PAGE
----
Toshi and I got talking about the Basara bikes tonight ... This '48 UL is perfect.

Pic from Psycho Wheels

Pan Lite


Knuckle head ...

Artist Grayson Perry complicates the "Motorcycle as Art" debate ...


Larry Watson

Larrys aesthetic was superb ... RIP

Matt's Old's, London, 1990' something ...
Always my favourite of the Magnum era rides.

Photo Ben Part



BS1 wins "Best in Class" at the LA Calender show.


LA Calender Show 2010

Shinya drops by to say hello ...


The Quail Lodge Gathering

BS1 has been invited to the Quail Lodge Gathering on 13th August in Carmel, CA.


Ride For Your Life

I'm not a big fan of posting other peoples stuff, but a few short films have been too good to pass up recently.
This film made in 1967, is a classic bit of cinema 'verite' ... interesting twist in the tale.

"Ride for Your Life is a short documentary about the man and the sport that almost killed him. The synopsis says “After a near-fatal crash in Japan and extensive surgery and therapy, Duff returned to racing to claim two victories in Canadian races. Though the sport takes its toll on the lives of his friends and fellow competitors annually, the racer explains he can’t give up just yet – not before winning a world championship.”
However hat  is perhaps more interesting is the unusual personal journey that Duff took nearly 20 years after after this documentary was made. When Mike Duff became Michelle Duff.
Lets back track. In 1963 he married a Finnish woman and had a son and  two years later a daughter. In 1964 and 1965, he rode for the factory Yamaha team. His first Grand Prix victory came at the Belgian Grand Prix 1964. In 1965 he badly broke his pelvis and left hip joint during testing in Japan and spent six long months in hospital.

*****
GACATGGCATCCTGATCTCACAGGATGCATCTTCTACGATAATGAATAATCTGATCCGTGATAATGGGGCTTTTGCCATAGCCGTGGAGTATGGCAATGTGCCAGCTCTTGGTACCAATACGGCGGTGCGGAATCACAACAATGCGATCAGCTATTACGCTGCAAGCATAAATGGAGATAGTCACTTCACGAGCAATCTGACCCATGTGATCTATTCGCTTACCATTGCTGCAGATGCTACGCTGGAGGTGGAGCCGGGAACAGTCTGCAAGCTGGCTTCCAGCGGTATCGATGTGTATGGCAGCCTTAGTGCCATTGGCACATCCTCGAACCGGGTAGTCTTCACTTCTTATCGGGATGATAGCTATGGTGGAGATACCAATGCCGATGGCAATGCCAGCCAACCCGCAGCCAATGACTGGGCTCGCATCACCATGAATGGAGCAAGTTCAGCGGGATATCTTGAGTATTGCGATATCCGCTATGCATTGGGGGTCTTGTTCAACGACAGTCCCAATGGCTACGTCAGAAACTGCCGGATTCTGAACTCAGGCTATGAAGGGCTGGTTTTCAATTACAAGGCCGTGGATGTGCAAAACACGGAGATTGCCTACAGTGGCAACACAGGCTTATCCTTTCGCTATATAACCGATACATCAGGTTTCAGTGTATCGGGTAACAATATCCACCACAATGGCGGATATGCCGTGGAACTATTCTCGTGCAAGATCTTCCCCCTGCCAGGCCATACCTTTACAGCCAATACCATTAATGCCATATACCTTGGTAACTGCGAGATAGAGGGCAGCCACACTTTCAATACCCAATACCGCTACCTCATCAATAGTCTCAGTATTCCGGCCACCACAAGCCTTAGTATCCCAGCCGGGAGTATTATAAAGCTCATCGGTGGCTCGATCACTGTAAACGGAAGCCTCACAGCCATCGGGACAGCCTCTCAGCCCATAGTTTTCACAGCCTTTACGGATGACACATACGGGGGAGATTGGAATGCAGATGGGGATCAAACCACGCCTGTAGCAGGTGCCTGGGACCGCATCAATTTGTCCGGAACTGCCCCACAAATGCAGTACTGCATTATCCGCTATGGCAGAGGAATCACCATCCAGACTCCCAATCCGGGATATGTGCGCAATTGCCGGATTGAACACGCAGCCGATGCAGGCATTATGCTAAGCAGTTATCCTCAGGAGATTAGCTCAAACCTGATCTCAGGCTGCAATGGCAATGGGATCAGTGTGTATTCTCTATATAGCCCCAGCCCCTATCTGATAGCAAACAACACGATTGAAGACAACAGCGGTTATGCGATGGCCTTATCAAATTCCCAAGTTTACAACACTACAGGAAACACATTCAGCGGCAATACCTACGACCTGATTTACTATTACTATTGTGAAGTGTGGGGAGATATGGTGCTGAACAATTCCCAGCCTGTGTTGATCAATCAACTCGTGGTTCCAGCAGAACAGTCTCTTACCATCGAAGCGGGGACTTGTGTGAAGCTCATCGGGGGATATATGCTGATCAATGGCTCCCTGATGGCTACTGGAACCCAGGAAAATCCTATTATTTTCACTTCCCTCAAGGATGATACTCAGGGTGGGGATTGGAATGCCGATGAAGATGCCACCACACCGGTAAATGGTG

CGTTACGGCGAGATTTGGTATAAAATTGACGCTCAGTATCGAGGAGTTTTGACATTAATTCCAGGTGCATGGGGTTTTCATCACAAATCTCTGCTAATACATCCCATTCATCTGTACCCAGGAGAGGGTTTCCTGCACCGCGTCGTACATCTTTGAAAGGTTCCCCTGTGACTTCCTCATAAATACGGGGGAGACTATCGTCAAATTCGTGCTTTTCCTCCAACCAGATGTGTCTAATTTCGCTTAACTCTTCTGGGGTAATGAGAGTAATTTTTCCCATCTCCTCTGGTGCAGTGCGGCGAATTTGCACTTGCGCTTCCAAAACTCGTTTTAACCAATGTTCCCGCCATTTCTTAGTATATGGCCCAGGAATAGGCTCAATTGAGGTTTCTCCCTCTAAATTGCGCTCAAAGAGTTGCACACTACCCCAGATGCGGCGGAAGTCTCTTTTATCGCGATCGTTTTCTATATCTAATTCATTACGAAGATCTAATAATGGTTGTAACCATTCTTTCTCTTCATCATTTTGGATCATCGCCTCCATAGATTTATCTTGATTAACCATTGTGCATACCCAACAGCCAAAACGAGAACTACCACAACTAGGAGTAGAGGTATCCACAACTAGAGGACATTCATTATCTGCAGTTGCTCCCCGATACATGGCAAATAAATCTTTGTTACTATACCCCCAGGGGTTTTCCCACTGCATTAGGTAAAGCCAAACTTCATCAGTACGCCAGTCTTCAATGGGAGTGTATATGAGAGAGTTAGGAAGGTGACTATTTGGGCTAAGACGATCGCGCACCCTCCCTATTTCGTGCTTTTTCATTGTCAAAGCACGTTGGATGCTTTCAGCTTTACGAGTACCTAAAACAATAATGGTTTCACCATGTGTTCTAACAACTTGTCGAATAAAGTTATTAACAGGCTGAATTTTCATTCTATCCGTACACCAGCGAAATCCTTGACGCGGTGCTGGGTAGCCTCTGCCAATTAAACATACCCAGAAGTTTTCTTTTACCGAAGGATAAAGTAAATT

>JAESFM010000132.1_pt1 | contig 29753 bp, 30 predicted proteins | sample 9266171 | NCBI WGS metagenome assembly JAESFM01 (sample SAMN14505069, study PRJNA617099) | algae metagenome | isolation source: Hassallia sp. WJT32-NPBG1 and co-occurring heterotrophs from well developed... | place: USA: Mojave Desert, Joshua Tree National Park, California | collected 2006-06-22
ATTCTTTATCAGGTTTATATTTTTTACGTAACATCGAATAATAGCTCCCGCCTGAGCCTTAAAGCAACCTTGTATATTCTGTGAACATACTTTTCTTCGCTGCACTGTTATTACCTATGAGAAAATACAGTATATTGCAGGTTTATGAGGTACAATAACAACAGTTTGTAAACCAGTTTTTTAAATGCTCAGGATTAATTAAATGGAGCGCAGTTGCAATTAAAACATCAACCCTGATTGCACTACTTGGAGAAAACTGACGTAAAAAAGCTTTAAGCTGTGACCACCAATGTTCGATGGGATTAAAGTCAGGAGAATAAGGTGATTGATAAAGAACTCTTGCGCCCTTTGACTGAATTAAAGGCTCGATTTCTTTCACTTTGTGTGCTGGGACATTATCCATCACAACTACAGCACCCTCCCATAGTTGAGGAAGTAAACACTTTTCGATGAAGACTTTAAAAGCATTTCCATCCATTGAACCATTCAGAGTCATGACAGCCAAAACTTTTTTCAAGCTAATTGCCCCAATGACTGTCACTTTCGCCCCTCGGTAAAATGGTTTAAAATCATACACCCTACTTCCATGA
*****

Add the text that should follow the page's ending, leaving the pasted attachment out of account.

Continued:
In 1967 he stopped professional racing, separated from his wife, and moved to California to become an associate editor of Cycle World. He still did some racing, and in 1969 won the Eastern Canadian Championship.
From 1970 to 1978 he ran a Yamaha dealership. He also remarried and had another son. From 1978 to 1984 he worked doing specialised machine-shop work in the Greater Toronto area.
Then in 1984 Michael became Michelle. She separated from her wife, moved to down-town Toronto to start living as a woman.
About that same time the original text of Make Haste, Slowly was written in 1982. The book is a 370 page saga about Mike and is set on the Continental Circus of European racing from 1960 to 1967. Mike had hoped to have the manuscript in print before the gender change occurred believing the motorcycling public would not accept Michelle. For various reasons it did not get published at the time. However the Mike Duff Story was released in print in 1996
In 2000 Michelle moved from the city of Toronto to live in the wilds of Central Ontario and late in this decade was invited by Ferry Brouwer to ride Factory Yamaha bikes at several historic race meetings.
In 2008 Michelle crashed heavily at Spa and suffered two or three cracked ribs, severe bruising, a partially collapsed lung, fluid on the lungs and a fractured skull. Understandably she decided to hang up her helmet. Today she continues to write and enjoys a relaxed lifestyle in Ontario."

from - www.motosportretro.com


BS 1

Finished .... more info soon....



Work is nearing completion on the Early Racer project.
Thanks to Matt 'Diceman' Davis, Caleb lent me a bike for the El Diablo in 2007. 
Not the shop truck, but his much loved Shovel.
As far as I'm concerned, he is friend, class act and a true craftsman.
It has been an absolute pleasure working with him on this build.

Caleb is taking the bike to the Venice Beach show this weekend.
To the LA Calender Show on the 18th July. 
And possibly another event before coming to the Gauntlett Gallery, London, to be united with it's new owner Richard Gauntlett.

More pictures soon ...



Chrome won't get you home

... But it will get you in the Tate Gallery.
Fiona Banners polished Jaguar fighter ... Nice


Jumped up

Fiona Banner at Tate Britain ...
Lots of high concept reasoning, but a Jump Jet in a beautiful classical gallery space is just magnificent, for any reason.